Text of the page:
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What is integration by parts, and how is it useful?

"Integration by parts" is one of several methods in our arsenal that we can use to integrate a function f(x). It involves expressing f(x) as the product of two other functions, which I will call u(x) and v'(x) (where v' = dv/dx is the first derivative of v with respect to x):

 

∫ f(x) dx  =  ∫ u(x· v'(x) dx  =  u(x· v(x)  -  ∫ u'(x· v(x) dx

 

This formula comes from the product rule for differentiation. If we differentiate the product u(x· v(x) with respect to x using the product rule, we get the following:

 

d/dx(u(x· v(x))  =  u(x· v'(x)  +  u'(x· v(x)

 

Integrating both sides of this expression with respect to x removes the d/dx on the left hand side, and creates two integrals on the right hand side:

 

u(x· v(x)  =  ∫ u(x· v'(x) dx  +  ∫ u'(x· v(x) dx

 

If we subtract the final term from both sides, we arrive at our original formula again:

 

∫ f(x) dx  =  ∫ u(x· v'(x) dx  =  u(x· v(x)  -  ∫ u'(x· v(x) dx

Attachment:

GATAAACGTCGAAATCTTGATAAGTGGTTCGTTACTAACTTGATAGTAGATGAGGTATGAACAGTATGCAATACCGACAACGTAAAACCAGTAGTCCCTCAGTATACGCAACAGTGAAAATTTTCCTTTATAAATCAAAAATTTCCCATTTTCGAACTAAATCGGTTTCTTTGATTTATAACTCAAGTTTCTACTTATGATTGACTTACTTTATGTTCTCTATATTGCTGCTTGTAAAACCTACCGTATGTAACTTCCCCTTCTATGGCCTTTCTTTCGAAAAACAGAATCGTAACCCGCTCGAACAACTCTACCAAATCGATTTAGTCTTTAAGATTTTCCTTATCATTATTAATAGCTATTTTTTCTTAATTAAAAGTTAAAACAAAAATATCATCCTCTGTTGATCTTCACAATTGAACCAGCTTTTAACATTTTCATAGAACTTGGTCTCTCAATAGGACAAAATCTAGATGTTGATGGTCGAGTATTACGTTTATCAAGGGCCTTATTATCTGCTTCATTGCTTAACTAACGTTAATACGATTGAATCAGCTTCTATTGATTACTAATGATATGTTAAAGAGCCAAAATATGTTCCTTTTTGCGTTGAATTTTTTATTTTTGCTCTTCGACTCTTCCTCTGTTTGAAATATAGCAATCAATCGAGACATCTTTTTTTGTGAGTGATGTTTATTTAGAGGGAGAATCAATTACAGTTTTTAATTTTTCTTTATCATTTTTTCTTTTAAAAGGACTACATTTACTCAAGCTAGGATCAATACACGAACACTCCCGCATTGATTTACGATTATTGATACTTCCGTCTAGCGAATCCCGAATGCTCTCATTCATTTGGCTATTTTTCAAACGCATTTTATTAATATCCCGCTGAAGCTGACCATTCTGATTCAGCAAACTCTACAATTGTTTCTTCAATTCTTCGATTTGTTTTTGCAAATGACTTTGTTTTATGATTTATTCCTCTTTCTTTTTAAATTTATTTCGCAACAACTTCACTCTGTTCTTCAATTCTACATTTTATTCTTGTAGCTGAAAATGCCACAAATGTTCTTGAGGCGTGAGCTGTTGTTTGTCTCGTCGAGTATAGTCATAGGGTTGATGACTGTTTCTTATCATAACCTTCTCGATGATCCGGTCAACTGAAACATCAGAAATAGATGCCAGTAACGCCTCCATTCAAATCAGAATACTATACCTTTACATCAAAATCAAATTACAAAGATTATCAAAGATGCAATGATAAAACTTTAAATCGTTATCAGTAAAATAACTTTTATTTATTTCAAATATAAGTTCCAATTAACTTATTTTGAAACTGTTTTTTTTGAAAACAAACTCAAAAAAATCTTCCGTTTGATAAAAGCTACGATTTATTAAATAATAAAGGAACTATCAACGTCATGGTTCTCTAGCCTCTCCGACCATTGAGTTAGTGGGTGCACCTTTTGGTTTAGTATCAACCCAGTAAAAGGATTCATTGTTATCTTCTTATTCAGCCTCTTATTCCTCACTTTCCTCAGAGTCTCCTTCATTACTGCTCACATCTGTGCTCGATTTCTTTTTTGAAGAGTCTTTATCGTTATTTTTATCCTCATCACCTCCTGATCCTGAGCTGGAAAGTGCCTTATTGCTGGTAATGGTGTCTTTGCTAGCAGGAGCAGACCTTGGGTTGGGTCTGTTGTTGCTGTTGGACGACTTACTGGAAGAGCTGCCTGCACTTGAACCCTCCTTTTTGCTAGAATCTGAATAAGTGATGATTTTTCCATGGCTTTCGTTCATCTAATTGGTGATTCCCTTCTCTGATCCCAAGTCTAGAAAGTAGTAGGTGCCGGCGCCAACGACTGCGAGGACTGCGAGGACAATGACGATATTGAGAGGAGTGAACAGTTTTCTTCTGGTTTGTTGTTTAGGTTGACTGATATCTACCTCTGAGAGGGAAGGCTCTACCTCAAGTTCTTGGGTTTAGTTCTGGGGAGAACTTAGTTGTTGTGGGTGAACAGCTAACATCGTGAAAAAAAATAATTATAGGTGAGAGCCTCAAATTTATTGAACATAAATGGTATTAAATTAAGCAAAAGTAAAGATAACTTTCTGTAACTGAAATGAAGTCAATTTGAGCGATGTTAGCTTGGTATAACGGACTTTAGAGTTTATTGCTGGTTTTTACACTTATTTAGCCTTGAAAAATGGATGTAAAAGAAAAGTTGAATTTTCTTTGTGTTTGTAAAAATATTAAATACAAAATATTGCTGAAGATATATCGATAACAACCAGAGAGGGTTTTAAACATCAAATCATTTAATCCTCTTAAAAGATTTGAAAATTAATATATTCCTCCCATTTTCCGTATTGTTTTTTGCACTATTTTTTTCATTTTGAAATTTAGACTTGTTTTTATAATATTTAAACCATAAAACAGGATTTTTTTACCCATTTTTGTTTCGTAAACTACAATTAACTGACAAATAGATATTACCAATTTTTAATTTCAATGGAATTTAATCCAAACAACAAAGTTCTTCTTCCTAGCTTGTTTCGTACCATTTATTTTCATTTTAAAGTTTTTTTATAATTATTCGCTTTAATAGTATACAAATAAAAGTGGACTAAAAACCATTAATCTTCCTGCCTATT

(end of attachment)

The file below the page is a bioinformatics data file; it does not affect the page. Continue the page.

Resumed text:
But why would we want to use this method? Well, integration by parts is generally useful in cases such as the one below:

 

∫ Ln(x)/x2 dx

 

At a first glance, we have no idea how to integrate this function. We do, however, know how to integrate 1/x2 (which is our v' in this case), and we know how to differentiate Ln(x) (which is our u). So, using integration by parts:

 

∫ Ln(x)/x2 dx  =  ∫ Ln(x· (1/x2) dx  =  (-1/x· Ln(x)  -  ∫ (-1/x) · (1/x) dx  

=  -Ln(x)/x  +  ∫ (1/x2) dx  =  -Ln(x)/x  -  1/x  +  C

 

(Not forgetting our constant of integration at the end!)

Alexander J. IB Physics tutor, A Level Physics tutor, GCSE Physics tu...

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